HUBBLE LIVES! Back in May, astronauts visited the Hubble Space Telescope to install new hardware and make repairs to the aging observatory. The upgrades were a sucess. To prove it NASA today released spectacular first images from the rejuvenated Great Observatory. Get the full story from Science@NASA.
DOUBLE FLYBYS: Space shuttle Discovery and the International Space Station (ISS) undocked on Sept. 8th, and now they're circling Earth side by side. Hours after the split, Malcolm Park photographed the two spaceships gliding through the stars above Port Perry, Ontario:
"They were so close together," says Park, "their streaks overlapped. The two spaceships were very bright."
Discovery is slowly moving away from the ISS as it positions itself for landing on Thursday. Until then, the double flybys will continue. Check the Simple Satellite Tracker for viewing times.
more images: from Phillip Chee of Peterborough, Ontario; from Mihir Devare of Oxford, Ohio; from Gina Scaccia of Ashland, Oregon; from Clair Perry of Charlottetown, Prince Edward Island, Canada; from Martin Popek of Nýdek, Czech Republic; from Val Germann of Columbia, Missouri; from John Minnerath of Crowheart, Wyoming;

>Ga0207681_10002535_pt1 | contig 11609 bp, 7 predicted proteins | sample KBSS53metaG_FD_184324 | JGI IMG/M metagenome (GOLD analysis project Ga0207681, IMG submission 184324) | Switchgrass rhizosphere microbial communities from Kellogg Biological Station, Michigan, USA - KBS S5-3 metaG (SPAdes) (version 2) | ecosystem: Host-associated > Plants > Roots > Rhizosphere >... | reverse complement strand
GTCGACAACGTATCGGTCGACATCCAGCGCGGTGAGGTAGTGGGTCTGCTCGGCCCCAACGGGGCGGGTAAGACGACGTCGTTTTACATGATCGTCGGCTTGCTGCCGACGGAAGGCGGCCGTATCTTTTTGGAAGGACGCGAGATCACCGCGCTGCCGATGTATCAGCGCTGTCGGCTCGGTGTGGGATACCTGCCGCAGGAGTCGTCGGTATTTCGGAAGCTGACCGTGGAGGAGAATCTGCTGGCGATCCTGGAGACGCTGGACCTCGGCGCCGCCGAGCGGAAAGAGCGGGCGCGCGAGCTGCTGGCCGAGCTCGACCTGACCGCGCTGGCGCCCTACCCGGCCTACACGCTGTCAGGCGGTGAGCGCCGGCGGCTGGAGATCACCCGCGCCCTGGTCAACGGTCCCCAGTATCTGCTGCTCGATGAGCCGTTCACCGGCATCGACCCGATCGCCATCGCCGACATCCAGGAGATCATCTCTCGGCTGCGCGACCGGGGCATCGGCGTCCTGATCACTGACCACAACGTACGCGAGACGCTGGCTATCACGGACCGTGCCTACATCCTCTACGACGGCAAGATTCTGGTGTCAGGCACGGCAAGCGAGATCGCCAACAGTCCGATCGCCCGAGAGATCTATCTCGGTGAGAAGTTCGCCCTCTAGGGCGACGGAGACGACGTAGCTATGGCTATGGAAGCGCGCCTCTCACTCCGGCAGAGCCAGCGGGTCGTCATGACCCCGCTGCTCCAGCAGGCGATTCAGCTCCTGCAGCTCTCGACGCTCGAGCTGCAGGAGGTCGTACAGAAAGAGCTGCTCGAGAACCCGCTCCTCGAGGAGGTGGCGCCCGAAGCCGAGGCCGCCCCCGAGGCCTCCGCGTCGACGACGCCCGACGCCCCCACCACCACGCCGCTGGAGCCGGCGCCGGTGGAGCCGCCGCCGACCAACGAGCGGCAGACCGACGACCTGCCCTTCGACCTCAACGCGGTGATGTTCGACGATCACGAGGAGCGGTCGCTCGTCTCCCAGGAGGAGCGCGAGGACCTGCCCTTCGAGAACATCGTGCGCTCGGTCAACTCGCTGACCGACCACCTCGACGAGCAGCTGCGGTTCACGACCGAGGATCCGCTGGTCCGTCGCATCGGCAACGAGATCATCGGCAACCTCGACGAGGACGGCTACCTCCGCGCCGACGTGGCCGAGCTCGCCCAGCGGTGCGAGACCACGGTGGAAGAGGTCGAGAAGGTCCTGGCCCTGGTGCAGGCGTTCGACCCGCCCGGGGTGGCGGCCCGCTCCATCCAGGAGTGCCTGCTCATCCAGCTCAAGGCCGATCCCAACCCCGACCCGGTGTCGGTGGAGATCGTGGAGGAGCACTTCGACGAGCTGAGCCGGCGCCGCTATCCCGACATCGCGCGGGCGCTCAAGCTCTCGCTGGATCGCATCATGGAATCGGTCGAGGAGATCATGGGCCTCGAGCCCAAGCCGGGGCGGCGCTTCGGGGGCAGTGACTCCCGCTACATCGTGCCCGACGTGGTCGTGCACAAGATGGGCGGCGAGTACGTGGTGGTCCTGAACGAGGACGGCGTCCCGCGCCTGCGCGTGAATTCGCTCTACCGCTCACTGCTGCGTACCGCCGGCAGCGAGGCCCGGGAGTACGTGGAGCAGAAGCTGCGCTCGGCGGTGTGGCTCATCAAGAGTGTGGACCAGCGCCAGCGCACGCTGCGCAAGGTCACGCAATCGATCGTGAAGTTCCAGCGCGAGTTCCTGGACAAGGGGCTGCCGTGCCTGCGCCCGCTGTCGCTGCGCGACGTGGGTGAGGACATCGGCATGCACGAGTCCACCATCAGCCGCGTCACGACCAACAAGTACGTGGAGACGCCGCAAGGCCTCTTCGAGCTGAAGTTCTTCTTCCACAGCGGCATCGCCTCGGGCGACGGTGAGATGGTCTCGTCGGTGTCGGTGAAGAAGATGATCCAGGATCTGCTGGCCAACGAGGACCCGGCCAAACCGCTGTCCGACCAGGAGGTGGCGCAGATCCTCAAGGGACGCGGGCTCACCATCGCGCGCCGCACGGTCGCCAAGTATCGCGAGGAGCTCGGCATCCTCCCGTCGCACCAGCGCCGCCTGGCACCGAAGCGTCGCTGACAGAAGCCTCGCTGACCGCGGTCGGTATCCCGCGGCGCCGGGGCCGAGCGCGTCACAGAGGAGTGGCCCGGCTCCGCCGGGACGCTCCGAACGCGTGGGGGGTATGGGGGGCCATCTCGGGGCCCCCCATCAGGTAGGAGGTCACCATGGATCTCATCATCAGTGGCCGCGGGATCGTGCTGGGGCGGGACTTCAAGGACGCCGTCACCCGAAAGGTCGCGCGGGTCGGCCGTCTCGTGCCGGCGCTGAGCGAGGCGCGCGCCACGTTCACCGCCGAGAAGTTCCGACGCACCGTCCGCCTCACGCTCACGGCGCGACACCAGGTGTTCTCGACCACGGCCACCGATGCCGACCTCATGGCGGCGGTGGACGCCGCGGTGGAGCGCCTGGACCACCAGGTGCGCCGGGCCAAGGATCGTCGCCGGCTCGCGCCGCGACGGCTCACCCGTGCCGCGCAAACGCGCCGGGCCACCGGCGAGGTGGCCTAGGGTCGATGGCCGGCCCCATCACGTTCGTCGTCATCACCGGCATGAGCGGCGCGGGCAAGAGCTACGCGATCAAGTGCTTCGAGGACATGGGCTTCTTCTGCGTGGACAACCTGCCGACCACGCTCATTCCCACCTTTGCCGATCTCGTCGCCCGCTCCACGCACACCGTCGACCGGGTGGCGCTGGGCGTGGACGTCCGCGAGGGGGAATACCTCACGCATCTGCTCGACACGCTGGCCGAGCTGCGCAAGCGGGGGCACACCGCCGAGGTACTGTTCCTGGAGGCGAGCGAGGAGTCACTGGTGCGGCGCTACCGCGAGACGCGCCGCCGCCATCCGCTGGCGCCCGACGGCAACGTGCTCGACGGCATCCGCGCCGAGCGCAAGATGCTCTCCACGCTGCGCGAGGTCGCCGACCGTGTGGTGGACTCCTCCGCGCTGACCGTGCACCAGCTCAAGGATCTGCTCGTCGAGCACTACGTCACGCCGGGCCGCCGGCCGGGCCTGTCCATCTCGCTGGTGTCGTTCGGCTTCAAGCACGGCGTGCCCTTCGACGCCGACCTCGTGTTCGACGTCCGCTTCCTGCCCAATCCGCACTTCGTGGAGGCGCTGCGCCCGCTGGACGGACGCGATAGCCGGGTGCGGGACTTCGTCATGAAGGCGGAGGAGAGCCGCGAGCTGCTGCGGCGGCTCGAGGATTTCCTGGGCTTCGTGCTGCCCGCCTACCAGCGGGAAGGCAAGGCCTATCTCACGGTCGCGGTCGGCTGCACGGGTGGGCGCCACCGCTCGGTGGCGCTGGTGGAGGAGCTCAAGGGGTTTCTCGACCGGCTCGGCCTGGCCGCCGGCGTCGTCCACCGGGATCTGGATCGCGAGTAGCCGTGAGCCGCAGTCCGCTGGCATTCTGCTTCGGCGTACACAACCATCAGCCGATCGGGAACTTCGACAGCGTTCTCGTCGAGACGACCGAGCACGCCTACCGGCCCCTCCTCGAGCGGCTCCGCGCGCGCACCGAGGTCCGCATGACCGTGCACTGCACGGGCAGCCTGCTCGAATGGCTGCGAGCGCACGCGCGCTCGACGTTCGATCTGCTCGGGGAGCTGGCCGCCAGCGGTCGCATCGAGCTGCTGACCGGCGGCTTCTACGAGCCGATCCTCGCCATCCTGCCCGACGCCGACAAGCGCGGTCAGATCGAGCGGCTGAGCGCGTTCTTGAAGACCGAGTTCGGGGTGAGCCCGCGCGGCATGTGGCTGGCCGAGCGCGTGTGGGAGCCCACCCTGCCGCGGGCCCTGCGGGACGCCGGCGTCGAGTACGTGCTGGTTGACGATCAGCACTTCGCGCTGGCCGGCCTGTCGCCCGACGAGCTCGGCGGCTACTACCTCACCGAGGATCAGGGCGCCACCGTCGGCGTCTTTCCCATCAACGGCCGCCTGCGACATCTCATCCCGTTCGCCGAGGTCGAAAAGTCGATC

INNER SPACE TERRANAUTS: This week, while astronauts orbited high above Earth installing new science equipment in the laboratories of the International Space Station, a team of terranauts descended into the Earth on their own mission of discovery. "We were not in outer space, but inner space," says explorer George Kourounis, who sends this picture from the Cave of Crystals in Naica, Mexico:
more images: #1, #2, #3, #4
Three hundred meters below Naica lies an alien world of giant crystals and nearly unbearable heat. "With an air temperature of 122 F and a relative humidity of more than 90%, it feels like 228 F in the cave," says Kourounis. "To survive in this extreme environment, we enter the cave wearing special suits with cooling packs inside and a backpack respirator which allows us to breath chilled air. Even with all this equipment, I will still be able to stay in the cave for no more than 45 minutes at a time."
Unprotected, even a scant 10 minutes could prove fatal--and that is why this amazing cavern discovered by miners nine years ago remains relatively unexplored. "Some of the crystals are 11 meters long and weigh as much as 55 tons," marvels Kourounis. "We had to be extremely cautious not to slip and fall. Doing so could get you impaled."
"Wearing the suit," he adds, "you feel like an astronaut who is about to go on a space walk." Make that an inner space walk. Click here for more pictures and anecdotes from the Cave of Crystals.
August 2009 Aurora Gallery
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